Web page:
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I miss my annual trips to Grandfather Mountain each August for the Camera Clinic that was always hosted by my late friend, Hugh Morton, the founder of the beautiful nature destination.
I was reminded of my fondness for those trips when I came across a favorite book in my recent move. Hugh Morton’s North Carolina is an expansive collection of Hugh’s photographs with commentary from him for each one, plus an outstanding foreword by William Friday. Oh, yes, it is my classic book which I bought several years ago, and my friend, Mavis Dew, also bought one. Neither of us had finished reading it because we often get wrapped up in things to do after a mountain visit, but we had to buy the new books while first offered while we were on the mountain. I’m glad to have time to enjoy it now.
You may recall that last year I moved from my home of 30 years into an apartment in my son Jimmy’s home. It seems like it often takes a move to find things, even if they are very important and treasured like this book. As soon as I discovered it, I began reading and looking at the marvelous pages — mostly in color just like Hugh had shot them.
I found that the handsome book’s contents are in three parts following the preface: Scenes, People and Events, and Sports. If you ever visited Grandfather Mountain, you will love this book and what it presents in great color or intriguing black and whites.
Hugh was an environmentalist, and also a photojournalist. His photographs were printed in many publications through the years. From the book jacket: “Hugh Morton was on the scene for some of the most important events in the history of twentieth-century North Carolina, and he always carried his camera with him.”
The foreword by William Friday is outstanding as it tells some interesting facts about Morton which you may not have known. Take this for example: “Hugh’s love of photography began when he was a boy at summer camp. Later, as a staffer for The Daily Tar Heel at UNC, his subjects ranged far and wide, including his famous photo of the university president, Dr. Frank Graham pitching horseshoes.”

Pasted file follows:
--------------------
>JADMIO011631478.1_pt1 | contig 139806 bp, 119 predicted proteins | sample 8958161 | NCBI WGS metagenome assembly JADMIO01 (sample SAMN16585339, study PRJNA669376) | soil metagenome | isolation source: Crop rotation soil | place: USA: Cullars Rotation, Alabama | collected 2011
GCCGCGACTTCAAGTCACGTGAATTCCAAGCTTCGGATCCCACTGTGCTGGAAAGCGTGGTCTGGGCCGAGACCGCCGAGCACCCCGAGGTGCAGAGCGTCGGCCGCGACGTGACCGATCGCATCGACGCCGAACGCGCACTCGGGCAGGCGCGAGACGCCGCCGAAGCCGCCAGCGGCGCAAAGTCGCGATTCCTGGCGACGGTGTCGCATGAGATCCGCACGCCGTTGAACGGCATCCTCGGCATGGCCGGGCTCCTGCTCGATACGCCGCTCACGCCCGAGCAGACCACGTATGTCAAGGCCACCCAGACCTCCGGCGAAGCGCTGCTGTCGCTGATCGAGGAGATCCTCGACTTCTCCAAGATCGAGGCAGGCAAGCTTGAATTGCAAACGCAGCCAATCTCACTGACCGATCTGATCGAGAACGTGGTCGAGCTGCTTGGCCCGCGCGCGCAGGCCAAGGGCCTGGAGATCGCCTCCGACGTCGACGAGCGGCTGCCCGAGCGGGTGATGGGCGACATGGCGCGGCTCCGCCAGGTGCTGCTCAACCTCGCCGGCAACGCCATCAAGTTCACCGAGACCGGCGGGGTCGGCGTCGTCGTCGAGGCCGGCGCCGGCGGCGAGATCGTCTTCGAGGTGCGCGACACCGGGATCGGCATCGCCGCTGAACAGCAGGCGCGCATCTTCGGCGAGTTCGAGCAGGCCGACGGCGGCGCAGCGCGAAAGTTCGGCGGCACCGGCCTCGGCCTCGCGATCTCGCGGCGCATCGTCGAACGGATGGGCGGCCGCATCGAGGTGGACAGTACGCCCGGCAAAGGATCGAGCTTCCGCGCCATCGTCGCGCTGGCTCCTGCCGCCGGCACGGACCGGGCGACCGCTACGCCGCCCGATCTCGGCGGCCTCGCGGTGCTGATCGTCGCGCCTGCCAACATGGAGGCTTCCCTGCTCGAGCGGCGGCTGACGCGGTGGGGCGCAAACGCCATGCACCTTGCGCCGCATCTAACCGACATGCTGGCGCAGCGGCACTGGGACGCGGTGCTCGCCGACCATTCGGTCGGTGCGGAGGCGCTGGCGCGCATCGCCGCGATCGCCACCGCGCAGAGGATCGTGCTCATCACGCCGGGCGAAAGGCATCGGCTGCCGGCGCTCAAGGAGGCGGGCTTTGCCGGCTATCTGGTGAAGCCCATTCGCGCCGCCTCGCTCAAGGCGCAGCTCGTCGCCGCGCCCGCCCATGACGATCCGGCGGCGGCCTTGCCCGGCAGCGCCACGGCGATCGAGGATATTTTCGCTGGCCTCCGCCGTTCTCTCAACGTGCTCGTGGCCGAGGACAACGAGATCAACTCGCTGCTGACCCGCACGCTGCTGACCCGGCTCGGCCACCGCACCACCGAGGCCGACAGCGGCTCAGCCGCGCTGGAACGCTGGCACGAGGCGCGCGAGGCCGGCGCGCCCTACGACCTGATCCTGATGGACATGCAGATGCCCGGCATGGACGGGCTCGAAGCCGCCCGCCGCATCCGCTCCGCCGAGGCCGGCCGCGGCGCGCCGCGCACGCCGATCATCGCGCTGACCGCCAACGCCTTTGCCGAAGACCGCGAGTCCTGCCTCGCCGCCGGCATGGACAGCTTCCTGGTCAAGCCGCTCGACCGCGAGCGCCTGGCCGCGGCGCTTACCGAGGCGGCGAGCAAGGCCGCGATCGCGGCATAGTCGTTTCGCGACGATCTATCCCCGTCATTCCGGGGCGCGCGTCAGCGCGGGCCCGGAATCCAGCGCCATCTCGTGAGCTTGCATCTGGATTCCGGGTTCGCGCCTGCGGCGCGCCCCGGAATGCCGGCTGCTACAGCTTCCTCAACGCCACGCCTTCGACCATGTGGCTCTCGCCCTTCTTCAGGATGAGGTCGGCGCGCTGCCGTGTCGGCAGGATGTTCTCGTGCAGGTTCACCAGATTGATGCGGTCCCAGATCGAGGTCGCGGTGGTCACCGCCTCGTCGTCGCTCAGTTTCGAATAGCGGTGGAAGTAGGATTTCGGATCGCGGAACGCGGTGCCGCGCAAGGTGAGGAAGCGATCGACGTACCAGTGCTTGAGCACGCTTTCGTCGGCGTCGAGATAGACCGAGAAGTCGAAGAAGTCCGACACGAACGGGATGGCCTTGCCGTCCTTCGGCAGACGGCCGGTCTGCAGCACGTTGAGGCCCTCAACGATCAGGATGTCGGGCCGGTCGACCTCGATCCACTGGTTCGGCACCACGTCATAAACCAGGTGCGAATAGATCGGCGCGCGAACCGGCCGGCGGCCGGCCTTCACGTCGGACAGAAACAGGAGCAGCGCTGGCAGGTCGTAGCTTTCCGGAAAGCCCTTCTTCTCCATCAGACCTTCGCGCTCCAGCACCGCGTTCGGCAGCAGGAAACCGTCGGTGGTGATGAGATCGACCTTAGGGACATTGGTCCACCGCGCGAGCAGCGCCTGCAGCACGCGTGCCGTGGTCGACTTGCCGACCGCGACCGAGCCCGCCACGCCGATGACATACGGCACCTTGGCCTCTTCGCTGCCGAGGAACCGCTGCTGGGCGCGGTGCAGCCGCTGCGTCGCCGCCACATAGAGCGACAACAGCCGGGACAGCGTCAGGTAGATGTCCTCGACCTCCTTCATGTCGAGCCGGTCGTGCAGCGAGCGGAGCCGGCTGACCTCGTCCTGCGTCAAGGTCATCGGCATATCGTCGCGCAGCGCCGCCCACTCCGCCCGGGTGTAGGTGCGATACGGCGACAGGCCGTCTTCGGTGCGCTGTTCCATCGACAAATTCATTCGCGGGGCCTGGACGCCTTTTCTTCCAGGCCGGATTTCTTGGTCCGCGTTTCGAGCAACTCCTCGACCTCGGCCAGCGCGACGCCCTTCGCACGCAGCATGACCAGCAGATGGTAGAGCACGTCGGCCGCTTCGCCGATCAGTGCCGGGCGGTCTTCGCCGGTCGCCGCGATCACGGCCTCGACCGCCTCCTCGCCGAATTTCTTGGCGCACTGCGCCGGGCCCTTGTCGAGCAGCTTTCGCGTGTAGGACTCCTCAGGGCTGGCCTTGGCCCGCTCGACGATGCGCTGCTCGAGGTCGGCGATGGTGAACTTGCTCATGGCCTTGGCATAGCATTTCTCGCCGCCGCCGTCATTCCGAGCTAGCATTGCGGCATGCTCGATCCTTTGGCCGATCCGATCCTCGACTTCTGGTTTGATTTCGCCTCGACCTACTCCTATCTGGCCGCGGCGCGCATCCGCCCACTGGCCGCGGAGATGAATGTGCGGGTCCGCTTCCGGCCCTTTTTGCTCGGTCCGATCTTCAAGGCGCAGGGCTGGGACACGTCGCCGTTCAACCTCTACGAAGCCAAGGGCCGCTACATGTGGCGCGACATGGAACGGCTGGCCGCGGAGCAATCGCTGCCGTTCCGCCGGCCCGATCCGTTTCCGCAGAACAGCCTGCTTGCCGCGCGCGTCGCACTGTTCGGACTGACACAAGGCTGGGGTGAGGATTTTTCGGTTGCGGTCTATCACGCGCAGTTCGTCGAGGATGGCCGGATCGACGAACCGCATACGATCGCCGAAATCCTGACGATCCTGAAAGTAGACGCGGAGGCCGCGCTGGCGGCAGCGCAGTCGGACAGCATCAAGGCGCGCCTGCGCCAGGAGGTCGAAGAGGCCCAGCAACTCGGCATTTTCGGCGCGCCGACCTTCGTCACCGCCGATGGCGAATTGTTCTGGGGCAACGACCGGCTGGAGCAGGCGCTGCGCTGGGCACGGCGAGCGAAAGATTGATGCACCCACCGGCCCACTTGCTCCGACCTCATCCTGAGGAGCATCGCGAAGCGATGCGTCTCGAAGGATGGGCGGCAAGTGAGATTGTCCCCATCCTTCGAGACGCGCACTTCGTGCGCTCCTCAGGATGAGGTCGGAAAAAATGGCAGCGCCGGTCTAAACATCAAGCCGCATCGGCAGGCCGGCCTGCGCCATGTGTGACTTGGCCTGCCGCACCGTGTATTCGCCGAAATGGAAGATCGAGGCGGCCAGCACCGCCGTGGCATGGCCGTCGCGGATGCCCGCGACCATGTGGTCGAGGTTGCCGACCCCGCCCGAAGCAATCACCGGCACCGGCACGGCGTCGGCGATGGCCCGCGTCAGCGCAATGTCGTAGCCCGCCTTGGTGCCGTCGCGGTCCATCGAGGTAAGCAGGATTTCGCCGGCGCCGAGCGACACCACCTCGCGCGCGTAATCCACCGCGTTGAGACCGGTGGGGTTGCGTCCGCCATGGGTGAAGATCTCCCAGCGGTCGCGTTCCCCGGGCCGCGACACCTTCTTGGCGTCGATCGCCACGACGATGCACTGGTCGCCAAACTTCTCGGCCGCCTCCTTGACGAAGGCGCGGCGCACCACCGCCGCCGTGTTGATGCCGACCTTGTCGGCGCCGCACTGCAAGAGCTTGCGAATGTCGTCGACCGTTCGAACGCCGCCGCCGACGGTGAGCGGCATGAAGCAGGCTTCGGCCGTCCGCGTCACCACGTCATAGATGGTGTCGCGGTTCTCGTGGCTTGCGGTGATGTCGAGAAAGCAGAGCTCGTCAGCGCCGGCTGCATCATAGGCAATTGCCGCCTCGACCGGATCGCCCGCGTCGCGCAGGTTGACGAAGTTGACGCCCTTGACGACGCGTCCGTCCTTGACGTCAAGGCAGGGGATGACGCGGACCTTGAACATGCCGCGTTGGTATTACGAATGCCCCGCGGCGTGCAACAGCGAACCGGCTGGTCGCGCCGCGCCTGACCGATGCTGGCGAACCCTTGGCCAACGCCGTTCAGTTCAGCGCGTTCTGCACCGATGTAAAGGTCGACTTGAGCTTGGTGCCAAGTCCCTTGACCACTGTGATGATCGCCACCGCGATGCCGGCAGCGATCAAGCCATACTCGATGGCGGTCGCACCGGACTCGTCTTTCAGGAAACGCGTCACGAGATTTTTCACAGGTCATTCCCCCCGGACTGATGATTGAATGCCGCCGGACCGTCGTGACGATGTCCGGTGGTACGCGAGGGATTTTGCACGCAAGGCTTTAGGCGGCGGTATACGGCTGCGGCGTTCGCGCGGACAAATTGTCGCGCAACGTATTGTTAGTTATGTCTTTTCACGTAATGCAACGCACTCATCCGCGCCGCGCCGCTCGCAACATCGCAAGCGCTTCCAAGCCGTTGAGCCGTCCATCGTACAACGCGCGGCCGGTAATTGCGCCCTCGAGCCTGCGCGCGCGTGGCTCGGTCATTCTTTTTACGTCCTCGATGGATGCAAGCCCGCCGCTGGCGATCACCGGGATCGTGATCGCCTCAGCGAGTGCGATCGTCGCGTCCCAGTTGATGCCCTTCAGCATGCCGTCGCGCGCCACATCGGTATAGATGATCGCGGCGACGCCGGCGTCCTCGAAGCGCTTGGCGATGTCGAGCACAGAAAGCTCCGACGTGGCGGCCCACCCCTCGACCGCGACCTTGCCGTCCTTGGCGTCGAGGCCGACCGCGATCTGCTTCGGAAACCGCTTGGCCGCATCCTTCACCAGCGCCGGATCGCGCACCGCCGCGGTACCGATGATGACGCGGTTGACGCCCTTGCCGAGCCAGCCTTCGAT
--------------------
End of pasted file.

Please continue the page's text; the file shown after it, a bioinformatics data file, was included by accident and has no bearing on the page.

Hugh was a noted authority after his part in saving Grandfather Mountain when the Blue Ridge Parkway was being built. Peggy and I always respected Hugh for his part in the viaduct being built on the north side of the mountain instead of the original plan which was to cut right through the mountain.
I remember very clearly the first time I met Hugh on “his” mountain when my wife, Peggy, and I attended our first Camera Clinic there way back in the 1950s. Both of us were really excited to meet him so close up in Grandfather Mountain’s Let it Rain Shelter and again on the second floor of the souvenir shop. The event always happened close to my birthday, so it was a treat to attend every year. Don Nelson, then Nikon representative and emcee of the Camera Clinic, always went through a list of jokes he had found before he started the speakers. When he learned it was my birthday, he began to honor me by saying: “Now everyone stand up and say: ‘Happy Birthday, Bob!’” Everyone did, every year! This went on until he had to retire after many years for health reasons.
I really missed him when attending the clinic two years ago after a long time of not attending. The amazing thing about my most recent attendance: The new speaker also started the program just like Nelson had for many years.
When we bought our books from Morton, I think it was in the cafeteria at Grandfather Mountain, and I am mighty proud of his handwritten inscription: “To Robert Allen, a great cameraman and friend.” He meant a lot to North Carolina, and we really missed him when we visited Grandfather Mountain after his death.
I highly recommend this book with so many interesting scenes from North Carolina. Daughter-in-law Ginger is good at finding things on the internet. She tells me that the book is still available online from the University of North Carolina Press.
Bob Allen, publisher emeritus of The Wake Weekly, invites comments at (984)235-7294 or firstname.lastname@example.org.